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City of Vancouver to launch reduced TransLink fare program for low-income residents

The pilot program will see anywhere from 50 to 100 people receive discounted TransLink Compass Cards in fall of 2021
Vancouver residents struggling to afford bus fare could soon be given a break. Photo: TransLink

Vancouver residents struggling to afford bus fare could soon be given a break on the cost of their commute.

On Tuesday, Vancouver City council approved a pilot program that see between 50 to 100 people be given single-zone TransLink Compass Cards, at a discount.

City staff outlined in a report that the lack of affordable transportation is “a major barrier that prevented people from taking action to lift themselves out of poverty.”

Priority for those considered for the subsidized pass will include "Indigenous and racialized residents – including children, youth, families, and people living in temporary modular housing,” the staff report reads.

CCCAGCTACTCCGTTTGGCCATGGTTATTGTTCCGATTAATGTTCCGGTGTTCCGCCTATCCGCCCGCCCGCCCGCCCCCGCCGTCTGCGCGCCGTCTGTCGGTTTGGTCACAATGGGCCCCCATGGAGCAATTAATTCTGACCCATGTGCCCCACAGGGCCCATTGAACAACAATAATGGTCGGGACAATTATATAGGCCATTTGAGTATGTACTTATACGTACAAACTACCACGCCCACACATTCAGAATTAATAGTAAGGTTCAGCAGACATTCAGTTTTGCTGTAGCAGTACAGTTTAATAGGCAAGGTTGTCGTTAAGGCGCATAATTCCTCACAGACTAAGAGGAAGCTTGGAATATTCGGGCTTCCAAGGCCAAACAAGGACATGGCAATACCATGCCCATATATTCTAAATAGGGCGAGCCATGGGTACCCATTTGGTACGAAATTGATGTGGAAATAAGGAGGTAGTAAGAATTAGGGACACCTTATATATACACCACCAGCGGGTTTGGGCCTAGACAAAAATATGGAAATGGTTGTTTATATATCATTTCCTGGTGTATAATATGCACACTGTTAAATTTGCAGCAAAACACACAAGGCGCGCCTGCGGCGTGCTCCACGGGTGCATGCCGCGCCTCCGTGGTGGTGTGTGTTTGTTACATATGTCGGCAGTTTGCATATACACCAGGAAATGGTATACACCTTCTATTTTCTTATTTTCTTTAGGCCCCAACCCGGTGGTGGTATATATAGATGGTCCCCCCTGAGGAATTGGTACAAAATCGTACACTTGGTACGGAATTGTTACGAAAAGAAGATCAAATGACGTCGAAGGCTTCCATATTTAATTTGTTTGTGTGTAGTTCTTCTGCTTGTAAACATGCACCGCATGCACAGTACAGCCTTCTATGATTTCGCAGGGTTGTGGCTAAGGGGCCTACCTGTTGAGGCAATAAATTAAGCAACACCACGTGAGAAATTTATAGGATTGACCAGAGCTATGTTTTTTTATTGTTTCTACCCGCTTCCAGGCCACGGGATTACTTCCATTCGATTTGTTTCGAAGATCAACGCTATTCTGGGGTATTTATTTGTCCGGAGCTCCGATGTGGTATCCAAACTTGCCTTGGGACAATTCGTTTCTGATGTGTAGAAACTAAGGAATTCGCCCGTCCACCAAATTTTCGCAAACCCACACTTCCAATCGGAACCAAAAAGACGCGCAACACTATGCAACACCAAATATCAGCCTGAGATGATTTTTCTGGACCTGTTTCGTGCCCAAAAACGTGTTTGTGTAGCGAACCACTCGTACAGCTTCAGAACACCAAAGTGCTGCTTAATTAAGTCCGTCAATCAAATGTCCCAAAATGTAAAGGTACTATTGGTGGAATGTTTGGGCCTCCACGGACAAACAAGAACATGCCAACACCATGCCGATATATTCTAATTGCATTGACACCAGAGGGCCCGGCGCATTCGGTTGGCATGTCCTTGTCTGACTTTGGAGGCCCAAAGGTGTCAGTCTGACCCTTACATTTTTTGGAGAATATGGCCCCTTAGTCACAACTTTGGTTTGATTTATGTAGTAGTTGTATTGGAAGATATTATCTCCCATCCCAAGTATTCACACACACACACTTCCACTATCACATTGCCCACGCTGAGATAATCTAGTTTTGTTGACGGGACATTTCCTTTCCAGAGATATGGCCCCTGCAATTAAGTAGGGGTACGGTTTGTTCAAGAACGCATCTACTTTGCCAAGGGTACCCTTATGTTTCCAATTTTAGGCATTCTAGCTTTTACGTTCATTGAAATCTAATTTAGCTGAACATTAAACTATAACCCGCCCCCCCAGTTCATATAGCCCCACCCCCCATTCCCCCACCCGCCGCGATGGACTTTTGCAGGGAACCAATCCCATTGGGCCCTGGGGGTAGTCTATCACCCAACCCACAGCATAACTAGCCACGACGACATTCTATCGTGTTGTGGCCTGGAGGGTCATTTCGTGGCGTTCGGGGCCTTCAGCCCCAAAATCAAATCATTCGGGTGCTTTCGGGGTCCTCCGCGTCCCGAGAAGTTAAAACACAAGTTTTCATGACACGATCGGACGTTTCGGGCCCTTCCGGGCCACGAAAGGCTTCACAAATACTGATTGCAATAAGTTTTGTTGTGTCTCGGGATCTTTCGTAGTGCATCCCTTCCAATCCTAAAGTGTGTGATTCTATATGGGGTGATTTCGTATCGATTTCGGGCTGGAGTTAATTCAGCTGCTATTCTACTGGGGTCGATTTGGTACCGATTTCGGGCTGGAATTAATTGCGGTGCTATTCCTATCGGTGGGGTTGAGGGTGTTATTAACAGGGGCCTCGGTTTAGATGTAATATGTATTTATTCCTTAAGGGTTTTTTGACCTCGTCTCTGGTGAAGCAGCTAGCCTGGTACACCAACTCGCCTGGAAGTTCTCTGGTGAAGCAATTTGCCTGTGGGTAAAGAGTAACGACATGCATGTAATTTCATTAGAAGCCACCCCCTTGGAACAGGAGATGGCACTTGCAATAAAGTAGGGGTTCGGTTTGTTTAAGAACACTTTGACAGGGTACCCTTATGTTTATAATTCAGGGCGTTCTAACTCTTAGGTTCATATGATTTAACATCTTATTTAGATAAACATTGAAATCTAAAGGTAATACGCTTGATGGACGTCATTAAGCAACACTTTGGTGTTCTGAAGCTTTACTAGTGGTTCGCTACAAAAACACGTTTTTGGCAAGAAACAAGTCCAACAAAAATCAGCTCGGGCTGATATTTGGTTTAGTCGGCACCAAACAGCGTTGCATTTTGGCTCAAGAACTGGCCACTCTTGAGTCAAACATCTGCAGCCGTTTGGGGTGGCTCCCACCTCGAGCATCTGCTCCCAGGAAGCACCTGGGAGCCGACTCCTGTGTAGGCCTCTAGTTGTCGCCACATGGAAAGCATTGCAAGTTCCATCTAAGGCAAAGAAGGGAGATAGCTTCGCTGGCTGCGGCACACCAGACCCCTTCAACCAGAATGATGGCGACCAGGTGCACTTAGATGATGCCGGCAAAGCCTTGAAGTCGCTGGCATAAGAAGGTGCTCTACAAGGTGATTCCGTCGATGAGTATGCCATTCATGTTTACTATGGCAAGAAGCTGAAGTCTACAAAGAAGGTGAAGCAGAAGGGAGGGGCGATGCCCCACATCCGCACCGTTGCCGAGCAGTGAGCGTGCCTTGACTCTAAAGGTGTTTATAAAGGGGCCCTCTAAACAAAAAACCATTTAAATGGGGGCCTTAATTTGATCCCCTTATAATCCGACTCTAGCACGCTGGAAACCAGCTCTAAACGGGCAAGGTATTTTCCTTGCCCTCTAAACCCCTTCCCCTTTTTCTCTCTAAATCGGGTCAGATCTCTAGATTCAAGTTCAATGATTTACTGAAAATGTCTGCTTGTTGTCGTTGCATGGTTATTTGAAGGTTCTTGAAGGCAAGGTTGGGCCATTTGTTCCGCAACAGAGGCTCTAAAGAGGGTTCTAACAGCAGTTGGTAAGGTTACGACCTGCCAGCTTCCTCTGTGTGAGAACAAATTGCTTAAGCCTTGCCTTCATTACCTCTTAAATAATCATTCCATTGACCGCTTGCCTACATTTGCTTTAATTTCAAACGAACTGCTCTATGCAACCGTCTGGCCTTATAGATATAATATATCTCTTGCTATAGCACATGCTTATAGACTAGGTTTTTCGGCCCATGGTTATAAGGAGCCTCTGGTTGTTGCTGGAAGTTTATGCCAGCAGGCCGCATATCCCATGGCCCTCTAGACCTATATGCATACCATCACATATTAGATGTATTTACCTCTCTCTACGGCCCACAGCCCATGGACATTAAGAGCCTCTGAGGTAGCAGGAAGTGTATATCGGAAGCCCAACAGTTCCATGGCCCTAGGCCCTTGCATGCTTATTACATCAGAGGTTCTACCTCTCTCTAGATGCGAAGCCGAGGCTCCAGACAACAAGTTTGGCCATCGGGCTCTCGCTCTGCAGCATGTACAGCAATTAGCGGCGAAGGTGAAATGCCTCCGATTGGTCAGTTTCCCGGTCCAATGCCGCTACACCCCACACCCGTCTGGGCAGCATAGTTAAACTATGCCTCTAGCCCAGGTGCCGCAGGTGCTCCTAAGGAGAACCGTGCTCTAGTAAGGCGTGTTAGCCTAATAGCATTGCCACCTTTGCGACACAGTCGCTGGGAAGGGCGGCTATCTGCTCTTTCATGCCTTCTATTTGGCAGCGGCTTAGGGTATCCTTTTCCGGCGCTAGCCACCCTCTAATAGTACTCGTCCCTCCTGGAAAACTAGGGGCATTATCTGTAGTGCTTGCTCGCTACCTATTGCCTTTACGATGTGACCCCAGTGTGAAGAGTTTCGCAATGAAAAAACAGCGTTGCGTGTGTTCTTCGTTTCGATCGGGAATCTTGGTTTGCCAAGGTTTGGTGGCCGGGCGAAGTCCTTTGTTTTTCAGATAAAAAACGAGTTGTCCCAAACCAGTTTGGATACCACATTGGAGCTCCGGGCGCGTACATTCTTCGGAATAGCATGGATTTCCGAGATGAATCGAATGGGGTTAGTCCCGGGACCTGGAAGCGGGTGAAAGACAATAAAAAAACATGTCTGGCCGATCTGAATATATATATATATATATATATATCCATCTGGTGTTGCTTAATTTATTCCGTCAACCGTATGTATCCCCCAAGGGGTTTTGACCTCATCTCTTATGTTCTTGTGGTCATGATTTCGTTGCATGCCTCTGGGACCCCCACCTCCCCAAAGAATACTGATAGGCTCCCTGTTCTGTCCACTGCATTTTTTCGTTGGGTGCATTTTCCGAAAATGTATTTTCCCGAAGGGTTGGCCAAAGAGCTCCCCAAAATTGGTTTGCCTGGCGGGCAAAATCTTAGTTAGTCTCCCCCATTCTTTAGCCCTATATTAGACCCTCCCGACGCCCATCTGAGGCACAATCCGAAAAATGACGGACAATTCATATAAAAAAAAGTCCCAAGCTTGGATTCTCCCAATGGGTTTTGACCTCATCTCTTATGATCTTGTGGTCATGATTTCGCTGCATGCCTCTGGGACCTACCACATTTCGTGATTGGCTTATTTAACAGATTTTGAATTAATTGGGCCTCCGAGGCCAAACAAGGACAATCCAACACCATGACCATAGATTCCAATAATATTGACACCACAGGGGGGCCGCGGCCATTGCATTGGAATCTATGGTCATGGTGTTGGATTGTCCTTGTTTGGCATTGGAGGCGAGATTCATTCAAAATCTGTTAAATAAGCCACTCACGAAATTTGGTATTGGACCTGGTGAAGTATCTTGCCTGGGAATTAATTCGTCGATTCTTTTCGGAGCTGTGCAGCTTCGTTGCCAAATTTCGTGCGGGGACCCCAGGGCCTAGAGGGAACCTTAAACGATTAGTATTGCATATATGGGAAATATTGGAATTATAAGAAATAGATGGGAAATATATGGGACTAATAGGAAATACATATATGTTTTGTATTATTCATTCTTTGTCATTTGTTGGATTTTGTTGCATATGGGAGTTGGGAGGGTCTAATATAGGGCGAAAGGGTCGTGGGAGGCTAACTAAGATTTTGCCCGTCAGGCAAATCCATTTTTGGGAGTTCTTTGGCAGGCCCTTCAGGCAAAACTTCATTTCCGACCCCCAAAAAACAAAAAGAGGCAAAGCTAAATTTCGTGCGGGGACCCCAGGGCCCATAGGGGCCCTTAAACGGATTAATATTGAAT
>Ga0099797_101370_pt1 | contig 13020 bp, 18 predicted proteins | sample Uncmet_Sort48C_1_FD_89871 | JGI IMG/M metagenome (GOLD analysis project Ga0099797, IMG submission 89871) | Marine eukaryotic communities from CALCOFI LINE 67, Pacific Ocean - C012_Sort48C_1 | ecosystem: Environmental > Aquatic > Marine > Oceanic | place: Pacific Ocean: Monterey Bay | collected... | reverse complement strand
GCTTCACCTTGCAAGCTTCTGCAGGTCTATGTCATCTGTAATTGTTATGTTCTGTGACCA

“Because [residents in poverty] could not afford transportation they were unable to access job interviews, education, or services that would enable them to move out of poverty," according to the report.

The sample size of up to 100 people being offered the subsidized fares is part of a larger study, spanning across several Metro Vancouver municipalities, on reducing transit costs for those living in poverty.

The initiative – which grew out of the All On Board campaign which the council endorsed in 2019 – is to be funded by a $50,000 grant from the Union of British Columbia Municipalities.

The Compass Cards will be available in the fall of 2021, with analysis happening during spring before any broader rollout of discounted passes is available for low-income residents of Vancouver.